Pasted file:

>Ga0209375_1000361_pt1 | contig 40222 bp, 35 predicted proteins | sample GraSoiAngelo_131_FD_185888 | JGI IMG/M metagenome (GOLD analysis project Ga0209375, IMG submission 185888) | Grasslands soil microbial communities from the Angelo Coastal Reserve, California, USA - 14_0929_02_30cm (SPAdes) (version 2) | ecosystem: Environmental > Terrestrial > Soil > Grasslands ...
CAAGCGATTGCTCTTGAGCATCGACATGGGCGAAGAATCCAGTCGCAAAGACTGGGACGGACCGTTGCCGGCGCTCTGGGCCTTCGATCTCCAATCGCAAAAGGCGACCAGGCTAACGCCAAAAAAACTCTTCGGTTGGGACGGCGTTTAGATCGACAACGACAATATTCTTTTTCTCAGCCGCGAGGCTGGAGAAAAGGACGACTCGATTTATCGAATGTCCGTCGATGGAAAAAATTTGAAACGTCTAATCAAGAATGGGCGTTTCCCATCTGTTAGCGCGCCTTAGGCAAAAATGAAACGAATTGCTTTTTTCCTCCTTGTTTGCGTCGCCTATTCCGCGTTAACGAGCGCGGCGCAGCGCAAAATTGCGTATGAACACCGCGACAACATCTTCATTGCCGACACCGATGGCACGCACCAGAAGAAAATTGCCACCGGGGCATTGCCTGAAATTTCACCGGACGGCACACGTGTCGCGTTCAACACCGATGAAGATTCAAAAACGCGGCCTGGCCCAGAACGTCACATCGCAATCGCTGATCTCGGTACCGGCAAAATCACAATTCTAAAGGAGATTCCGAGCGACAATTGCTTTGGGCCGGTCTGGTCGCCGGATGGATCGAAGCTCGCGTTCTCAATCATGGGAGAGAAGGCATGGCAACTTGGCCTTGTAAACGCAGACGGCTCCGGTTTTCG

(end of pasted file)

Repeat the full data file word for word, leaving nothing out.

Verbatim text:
>Ga0209375_1000361_pt1 | contig 40222 bp, 35 predicted proteins | sample GraSoiAngelo_131_FD_185888 | JGI IMG/M metagenome (GOLD analysis project Ga0209375, IMG submission 185888) | Grasslands soil microbial communities from the Angelo Coastal Reserve, California, USA - 14_0929_02_30cm (SPAdes) (version 2) | ecosystem: Environmental > Terrestrial > Soil > Grasslands ...
CAAGCGATTGCTCTTGAGCATCGACATGGGCGAAGAATCCAGTCGCAAAGACTGGGACGGACCGTTGCCGGCGCTCTGGGCCTTCGATCTCCAATCGCAAAAGGCGACCAGGCTAACGCCAAAAAAACTCTTCGGTTGGGACGGCGTTTAGATCGACAACGACAATATTCTTTTTCTCAGCCGCGAGGCTGGAGAAAAGGACGACTCGATTTATCGAATGTCCGTCGATGGAAAAAATTTGAAACGTCTAATCAAGAATGGGCGTTTCCCATCTGTTAGCGCGCCTTAGGCAAAAATGAAACGAATTGCTTTTTTCCTCCTTGTTTGCGTCGCCTATTCCGCGTTAACGAGCGCGGCGCAGCGCAAAATTGCGTATGAACACCGCGACAACATCTTCATTGCCGACACCGATGGCACGCACCAGAAGAAAATTGCCACCGGGGCATTGCCTGAAATTTCACCGGACGGCACACGTGTCGCGTTCAACACCGATGAAGATTCAAAAACGCGGCCTGGCCCAGAACGTCACATCGCAATCGCTGATCTCGGTACCGGCAAAATCACAATTCTAAAGGAGATTCCGAGCGACAATTGCTTTGGGCCGGTCTGGTCGCCGGATGGATCGAAGCTCGCGTTCTCAATCATGGGAGAGAAGGCATGGCAACTTGGCCTTGTAAACGCAGACGGCTCCGGTTTTCG